Cover image for What pet should I get?
What pet should I get?
What pet should I get?
First edition.
Publisher Info:
New York : Random House, [2015]
Physical Description:
1 volume (unpaged) : illustrations (chiefly color) ; 29 cm
A boy wants all of the pets in a pet store but he and his sister can choose only one. End notes discuss Dr. Seuss's pets, his creative process, and the discovery of the manuscript and illustrations for "What Pet Should I Get?"


Call Number
Material Type
E SEU New or Popular Picture Book

On Order



A never-before-seen picture book by Dr. Seuss!
This never-ever-before-seen picture book by Dr. Seuss about making up one's mind is the literary equivalent of buried treasure! What happens when a brother and sister visit a pet store to pick a pet? Naturally, they can't choose just one! The tale captures a classic childhood moment--choosing a pet--and uses it to illuminate a life lesson: that it is hard to make up your mind, but sometimes you just have to do it!
Told in Dr. Seuss's signature rhyming style, this is a must-have for Seuss fans and book collectors, and a perfect choice for the holidays, birthdays, and happy occasions of all kinds.
An Editor's Note at the end discusses Dr. Seuss's pets, his creative process, and the discovery of the manuscript and illustrations for What Pet Should I Get?

Author Notes

Theodor Seuss Geisel was born in Springfield, Massachusetts on March 2, 1904. He wrote and illustrated more than 45 picture books under the pseudonym Dr. Seuss. His first picture book, And to Think That I Saw It on Mulberry Street, was published in 1937. His other books included The Cat in the Hat, The Butter-Battle Book, The Lorax, The Bippolo Seed and Other Lost Stories, Fox in Socks: Dr. Seuss's Book of Tongue Tanglers, What Pet Should I Get?, and Oh, the Places You'll Go. In 1984, he received a Pulitzer Prize for his contributions to children's literature. He died of oral cancer on September 24, 1991 at the age of 87.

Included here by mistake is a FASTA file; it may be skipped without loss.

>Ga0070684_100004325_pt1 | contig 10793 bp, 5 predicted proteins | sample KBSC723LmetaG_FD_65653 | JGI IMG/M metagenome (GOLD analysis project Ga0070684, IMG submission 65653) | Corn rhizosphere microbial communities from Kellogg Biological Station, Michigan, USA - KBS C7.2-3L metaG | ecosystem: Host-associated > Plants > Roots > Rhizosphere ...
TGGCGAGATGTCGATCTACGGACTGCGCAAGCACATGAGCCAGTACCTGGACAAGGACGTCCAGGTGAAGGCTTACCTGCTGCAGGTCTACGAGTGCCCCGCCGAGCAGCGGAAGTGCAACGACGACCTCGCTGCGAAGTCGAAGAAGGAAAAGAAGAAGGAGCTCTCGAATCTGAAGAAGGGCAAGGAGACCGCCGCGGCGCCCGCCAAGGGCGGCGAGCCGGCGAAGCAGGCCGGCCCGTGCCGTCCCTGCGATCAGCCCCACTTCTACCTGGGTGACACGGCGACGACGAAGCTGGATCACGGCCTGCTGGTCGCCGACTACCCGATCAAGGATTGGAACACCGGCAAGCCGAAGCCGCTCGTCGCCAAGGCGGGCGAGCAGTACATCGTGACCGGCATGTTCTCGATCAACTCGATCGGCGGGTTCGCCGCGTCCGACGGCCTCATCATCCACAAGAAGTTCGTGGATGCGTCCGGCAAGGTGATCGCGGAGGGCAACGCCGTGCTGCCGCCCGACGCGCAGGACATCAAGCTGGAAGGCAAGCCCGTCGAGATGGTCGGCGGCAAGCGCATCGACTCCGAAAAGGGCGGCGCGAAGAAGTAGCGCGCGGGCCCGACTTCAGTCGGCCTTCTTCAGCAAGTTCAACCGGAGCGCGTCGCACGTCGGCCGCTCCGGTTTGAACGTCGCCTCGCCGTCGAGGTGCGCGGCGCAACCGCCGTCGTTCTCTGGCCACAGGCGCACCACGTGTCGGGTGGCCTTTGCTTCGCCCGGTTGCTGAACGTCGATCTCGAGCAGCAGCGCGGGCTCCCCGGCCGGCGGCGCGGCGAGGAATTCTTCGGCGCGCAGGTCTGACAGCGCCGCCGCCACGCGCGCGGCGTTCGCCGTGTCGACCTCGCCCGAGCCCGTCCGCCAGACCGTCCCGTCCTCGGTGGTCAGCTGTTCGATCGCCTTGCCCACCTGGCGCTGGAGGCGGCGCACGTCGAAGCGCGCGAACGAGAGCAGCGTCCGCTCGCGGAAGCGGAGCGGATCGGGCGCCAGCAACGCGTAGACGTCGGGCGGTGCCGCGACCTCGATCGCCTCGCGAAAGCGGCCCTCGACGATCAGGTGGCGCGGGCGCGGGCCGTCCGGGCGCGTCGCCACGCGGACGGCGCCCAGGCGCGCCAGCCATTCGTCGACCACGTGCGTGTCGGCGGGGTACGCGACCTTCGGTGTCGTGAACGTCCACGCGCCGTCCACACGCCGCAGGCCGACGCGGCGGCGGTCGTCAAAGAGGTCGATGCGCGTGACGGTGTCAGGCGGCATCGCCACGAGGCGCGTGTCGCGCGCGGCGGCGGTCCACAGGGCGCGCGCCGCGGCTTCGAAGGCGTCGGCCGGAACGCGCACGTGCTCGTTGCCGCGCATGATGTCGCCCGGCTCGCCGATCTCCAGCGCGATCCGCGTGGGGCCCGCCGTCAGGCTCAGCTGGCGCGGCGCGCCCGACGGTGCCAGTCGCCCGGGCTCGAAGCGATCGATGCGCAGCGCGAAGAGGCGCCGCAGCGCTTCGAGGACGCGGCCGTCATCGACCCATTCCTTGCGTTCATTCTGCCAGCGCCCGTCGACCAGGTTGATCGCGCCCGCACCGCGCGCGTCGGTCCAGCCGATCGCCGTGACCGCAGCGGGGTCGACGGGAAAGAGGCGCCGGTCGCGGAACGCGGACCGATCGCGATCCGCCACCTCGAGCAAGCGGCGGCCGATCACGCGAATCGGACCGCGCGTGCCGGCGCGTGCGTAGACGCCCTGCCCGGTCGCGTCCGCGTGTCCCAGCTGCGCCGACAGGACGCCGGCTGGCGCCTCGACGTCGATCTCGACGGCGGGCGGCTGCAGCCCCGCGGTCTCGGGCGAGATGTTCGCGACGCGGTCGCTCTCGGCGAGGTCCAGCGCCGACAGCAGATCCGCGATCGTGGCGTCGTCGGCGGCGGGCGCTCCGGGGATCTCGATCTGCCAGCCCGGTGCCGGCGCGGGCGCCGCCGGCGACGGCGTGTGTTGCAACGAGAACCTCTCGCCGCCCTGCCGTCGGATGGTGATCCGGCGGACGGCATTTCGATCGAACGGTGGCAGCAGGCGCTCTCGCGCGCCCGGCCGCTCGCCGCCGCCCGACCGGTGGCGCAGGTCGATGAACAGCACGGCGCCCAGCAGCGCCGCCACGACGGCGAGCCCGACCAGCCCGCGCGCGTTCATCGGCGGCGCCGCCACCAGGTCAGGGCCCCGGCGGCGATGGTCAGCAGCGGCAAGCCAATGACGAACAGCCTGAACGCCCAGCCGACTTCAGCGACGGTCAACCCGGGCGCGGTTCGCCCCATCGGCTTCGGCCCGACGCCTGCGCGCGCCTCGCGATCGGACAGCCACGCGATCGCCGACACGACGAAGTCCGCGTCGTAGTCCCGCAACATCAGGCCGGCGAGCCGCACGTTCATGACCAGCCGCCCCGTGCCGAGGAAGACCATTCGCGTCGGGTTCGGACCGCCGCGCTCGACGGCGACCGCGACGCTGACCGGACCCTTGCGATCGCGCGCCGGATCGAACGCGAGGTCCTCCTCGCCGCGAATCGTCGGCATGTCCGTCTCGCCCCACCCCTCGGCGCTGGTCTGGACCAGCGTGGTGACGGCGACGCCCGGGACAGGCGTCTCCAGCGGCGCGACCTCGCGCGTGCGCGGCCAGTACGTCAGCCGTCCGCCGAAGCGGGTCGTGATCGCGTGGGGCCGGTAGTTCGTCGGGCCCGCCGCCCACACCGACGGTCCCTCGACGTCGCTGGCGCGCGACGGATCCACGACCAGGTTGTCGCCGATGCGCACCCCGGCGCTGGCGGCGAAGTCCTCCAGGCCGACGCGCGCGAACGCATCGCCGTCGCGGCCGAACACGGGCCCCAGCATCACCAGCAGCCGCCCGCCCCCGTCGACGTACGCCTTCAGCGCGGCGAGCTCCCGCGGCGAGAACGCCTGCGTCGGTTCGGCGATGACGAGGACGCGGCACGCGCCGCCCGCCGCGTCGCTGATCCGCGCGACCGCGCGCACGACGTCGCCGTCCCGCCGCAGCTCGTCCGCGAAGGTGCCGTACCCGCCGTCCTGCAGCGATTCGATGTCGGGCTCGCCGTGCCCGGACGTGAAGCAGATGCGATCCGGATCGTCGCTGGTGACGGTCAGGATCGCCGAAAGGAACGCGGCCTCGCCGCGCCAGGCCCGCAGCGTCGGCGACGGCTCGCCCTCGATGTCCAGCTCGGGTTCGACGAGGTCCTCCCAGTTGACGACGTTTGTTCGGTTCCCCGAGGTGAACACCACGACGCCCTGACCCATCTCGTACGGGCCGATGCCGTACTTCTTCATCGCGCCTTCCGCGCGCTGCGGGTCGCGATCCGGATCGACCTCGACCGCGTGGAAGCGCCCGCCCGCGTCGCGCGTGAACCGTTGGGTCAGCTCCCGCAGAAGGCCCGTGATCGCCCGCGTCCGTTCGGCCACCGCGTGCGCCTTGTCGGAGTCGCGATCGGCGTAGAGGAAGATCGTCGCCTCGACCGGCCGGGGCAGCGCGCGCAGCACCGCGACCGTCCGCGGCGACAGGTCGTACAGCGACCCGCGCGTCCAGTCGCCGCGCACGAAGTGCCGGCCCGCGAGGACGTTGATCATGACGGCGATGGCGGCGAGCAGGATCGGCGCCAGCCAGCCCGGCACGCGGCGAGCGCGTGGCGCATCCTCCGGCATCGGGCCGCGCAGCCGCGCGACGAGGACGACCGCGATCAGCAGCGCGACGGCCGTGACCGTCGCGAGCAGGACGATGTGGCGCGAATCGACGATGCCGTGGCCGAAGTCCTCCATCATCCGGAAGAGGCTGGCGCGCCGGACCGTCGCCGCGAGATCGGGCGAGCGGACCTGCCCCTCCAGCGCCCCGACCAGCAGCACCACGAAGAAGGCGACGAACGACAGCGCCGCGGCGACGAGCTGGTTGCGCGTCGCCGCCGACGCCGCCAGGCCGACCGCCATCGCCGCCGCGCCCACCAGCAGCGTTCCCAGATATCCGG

(Bowker Author Biography)

Reviews 3

School Library Journal Review

PreS-Gr 2-More than 20 years after Theodor Geisel's death, a newly unearthed Dr. Seuss book hits the shelves. Discovered in 2013 by Geisel's widow and his assistant, the completed manuscript and accompanying sketches were found in a box containing some of the legendary picture book creator's doodles and notes. Written sometime in the late 1950s or early 1960s, the tale very much reflects the culture of its time: two white siblings go to a pet store and struggle to answer the titular question. The children encounter a menagerie of real and fantastically Seussical animals. The pair bound exuberantly through each spread as they debate the merits of each creature. The rhyme scheme bounces along merrily for the most part, with the exception of a verse concerning a "yent" in a "tent," where the pattern shifts awkwardly, though it picks up steam again with the next page turn. While there is no visual adult presence in this book, readers learn that "Dad said we could have one./Dad said he would pay" and that Mother would not like a "thing on a string" that "would bump, bump into the wall!" A repeated spread depicts four potential pets holding up a banner that reads, "MAKE UP YOUR MIND." There's an ambiguous ending, and readers are left to wonder what pet the siblings finally bring home. Though the discovered manuscript included only black-and-white sketches, this finished work features the deep aqua, sunshine yellow, and vibrant red that were hallmarks of Seuss illustrations of the time period. Random House's Cathy Goldsmith, who was the designer and art director for many of Geisel's titles, worked to capture just the right palette; the good doctor would have been pleased. A note from the publisher reveals a bit of the anxiety associated with publishing a text written more than 50 years ago, "when it was common for people to simply buy dogs, cats, and other animals at pet stores. Today animal advocates encourage us to adopt.." Additional back matter includes anecdotes about a young Ted Geisel and his love of dogs, candid photos, and the story behind the discovery of this volume. VERDICT More nostalgia-inducing than groundbreaking, this picture book offers Seuss fans many familiar touchstones: jaunty rhymes, nonsense words, and the signature artwork beloved by generations of new and emerging readers.-Kiera Parrott, School Library Journal © Copyright 2015. Library Journals LLC, a wholly owned subsidiary of Media Source, Inc. No redistribution permitted.